5 Ways to Protect Your Property from Winter Fires

Burning wooden house winter fireWith winter, we think snow and cold temperatures, which would be a fire deterrent, right? Well, unfortunately because of the colder temperatures and conditions, people use methods to heat up their homes which increase home fire occurrences. In fact, according to the National Fire Protection Association (NFPA), 49% of all home heat related fires happen December, January and February! As such, we have assembled a helpful guide so that we can prevent you and us to not be apart of that statistic. So here are 5 ways to protect your property from winter fires:
  • Keep Distance – Make sure that all heaters have a safe distance of at least 3 feet away from any combustible materials (clothes, paper, furniture, curtains, etc.).
  • Monitor Portable Heaters – If you must use a space heater, be sure to use portable heat devices only if you are awake and near-by. If you are sleeping or away, you are defenseless from any mishaps. Turn off portable heaters when going to sleep or away from your home.
  • Control Fireplaces – When using your fireplace, be sure the heat-tempered glass or metal screen is properly covering the fireplace. Even with the cover, it is also advisable to not have firewood close by in case a spark flies out.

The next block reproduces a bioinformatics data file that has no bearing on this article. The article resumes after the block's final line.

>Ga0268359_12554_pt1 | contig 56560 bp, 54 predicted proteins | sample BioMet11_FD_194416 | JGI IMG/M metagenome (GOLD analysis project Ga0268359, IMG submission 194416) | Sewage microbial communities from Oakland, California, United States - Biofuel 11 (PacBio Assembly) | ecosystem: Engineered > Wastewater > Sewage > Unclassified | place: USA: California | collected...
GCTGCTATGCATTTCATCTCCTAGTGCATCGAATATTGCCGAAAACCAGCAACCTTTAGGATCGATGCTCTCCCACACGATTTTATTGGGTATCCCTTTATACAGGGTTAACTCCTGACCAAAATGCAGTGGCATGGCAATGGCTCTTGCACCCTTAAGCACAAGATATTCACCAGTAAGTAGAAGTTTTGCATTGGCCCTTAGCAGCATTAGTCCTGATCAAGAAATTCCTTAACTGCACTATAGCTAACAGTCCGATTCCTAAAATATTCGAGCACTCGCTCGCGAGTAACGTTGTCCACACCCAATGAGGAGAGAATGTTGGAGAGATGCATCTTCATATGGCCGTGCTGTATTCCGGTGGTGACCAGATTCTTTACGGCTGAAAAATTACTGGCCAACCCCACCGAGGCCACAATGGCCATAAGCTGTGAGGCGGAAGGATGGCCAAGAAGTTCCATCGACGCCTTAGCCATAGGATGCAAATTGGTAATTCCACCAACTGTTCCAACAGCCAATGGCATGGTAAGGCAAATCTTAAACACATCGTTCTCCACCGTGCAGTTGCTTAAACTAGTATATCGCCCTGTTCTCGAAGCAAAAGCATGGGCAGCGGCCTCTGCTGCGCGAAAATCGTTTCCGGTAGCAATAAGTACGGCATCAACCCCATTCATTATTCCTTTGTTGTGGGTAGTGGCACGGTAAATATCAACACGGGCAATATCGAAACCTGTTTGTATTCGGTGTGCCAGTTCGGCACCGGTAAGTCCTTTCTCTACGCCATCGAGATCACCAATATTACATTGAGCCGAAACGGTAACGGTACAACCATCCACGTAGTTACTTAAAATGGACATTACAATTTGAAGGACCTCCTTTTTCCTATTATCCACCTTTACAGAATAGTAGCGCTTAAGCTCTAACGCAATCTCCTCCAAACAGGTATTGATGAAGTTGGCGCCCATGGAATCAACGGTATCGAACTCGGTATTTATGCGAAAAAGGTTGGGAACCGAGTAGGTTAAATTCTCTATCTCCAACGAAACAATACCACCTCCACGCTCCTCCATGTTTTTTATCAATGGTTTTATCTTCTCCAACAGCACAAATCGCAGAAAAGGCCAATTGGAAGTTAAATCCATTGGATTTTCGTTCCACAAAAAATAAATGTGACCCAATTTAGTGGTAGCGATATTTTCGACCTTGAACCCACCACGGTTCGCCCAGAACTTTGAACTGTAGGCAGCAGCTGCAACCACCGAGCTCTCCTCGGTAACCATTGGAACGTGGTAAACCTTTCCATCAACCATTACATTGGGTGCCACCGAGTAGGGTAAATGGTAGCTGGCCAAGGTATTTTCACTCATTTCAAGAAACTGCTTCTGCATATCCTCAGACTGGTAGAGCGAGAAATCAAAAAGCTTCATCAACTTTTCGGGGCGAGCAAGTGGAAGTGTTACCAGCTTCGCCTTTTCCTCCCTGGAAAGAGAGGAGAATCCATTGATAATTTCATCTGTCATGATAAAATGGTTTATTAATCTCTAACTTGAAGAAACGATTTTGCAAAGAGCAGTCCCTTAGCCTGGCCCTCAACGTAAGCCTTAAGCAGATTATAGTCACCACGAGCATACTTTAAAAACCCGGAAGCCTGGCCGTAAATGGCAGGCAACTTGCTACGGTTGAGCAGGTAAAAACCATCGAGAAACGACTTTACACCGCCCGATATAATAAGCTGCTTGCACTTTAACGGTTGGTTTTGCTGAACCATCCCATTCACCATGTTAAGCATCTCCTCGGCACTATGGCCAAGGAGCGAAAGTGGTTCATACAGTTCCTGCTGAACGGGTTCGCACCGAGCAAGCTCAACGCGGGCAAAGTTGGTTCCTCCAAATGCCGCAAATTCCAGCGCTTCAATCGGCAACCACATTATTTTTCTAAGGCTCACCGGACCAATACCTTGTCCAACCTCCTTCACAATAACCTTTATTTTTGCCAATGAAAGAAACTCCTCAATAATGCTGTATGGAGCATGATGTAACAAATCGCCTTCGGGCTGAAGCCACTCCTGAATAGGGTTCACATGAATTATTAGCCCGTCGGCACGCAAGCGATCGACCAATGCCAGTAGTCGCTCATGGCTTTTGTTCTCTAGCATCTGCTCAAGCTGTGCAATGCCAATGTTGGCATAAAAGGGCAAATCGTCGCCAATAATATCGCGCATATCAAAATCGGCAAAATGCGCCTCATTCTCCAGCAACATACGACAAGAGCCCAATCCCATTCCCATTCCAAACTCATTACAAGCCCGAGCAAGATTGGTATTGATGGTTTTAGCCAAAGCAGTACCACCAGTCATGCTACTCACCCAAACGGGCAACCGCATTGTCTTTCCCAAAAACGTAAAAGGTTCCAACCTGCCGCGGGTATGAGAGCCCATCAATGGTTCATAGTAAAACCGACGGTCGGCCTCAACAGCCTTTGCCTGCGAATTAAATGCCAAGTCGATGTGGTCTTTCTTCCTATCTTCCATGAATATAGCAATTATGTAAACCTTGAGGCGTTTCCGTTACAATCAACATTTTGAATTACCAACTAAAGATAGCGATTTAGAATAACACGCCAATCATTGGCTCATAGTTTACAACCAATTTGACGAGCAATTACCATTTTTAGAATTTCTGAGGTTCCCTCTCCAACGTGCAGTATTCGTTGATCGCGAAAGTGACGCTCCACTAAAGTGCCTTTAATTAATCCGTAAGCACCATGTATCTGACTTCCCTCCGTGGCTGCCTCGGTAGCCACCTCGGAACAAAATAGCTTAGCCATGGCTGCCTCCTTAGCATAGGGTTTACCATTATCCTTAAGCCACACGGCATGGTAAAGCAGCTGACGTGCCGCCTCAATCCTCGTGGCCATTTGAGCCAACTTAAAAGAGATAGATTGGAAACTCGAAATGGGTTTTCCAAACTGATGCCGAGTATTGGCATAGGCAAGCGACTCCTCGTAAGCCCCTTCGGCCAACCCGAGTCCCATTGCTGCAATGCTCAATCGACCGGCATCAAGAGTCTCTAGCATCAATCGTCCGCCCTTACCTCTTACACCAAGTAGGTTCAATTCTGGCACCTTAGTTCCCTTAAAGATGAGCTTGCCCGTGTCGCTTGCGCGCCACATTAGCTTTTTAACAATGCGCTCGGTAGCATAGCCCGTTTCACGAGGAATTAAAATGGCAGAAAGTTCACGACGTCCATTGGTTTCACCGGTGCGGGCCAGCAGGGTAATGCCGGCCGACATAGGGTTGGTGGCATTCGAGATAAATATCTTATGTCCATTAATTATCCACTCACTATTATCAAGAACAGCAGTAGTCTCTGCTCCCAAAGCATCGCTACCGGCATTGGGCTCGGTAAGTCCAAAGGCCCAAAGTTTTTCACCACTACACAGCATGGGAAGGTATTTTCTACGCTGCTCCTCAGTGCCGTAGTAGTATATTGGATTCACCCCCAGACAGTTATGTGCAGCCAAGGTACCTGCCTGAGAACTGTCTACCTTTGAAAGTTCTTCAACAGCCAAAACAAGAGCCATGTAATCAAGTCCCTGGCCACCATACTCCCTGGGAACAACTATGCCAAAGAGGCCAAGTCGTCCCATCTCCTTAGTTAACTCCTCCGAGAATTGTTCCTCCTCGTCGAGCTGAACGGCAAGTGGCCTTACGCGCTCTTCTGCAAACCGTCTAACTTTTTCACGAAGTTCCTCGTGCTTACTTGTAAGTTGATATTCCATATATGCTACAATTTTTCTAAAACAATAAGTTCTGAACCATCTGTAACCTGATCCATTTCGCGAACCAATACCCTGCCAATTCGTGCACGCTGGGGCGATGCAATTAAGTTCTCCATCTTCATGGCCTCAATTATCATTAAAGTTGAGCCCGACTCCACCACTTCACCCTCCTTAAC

• Maintain Your Chimney – If you use a fireplace, you want to make sure the exhaust vents are unobstructed. Snow and debris should be cleared away if found near the chimney vent. For inspecting and cleaning your chimney, it is best to hire a local professional at least once a year—perhaps in the fall before the colder temperatures set in. With properly flowing air in your chimney, you will avoid smoke and carbon monoxide seeping into your property.
  • Maintain Alarms – Smoke detectors and carbon monoxide alarms save countless lives and properties every year. But if the alarms aren’t working, they are useless. As a good rule of thumb, test your alarms every other month to make sure the power is good. Be sure to install alarms in rooms or areas of your home you do not find an alarm present.
It only takes a few moments for a small spark to engulf an entire house in smoke and flames. Remember an ounce of prevention is worth a pound of cure. So do your utmost to protect your family, assets and your sanity! But what if, you did everything above (e.g. kept the distances, monitored heaters, control fireplaces and maintained your chimneys and alarms) yet your property still underwent a fire? Then what would you do next? How would you get your insurance involved? Well, we have assembled a guide to help you through the process of filing a fire insurance claimclick here to read it.  
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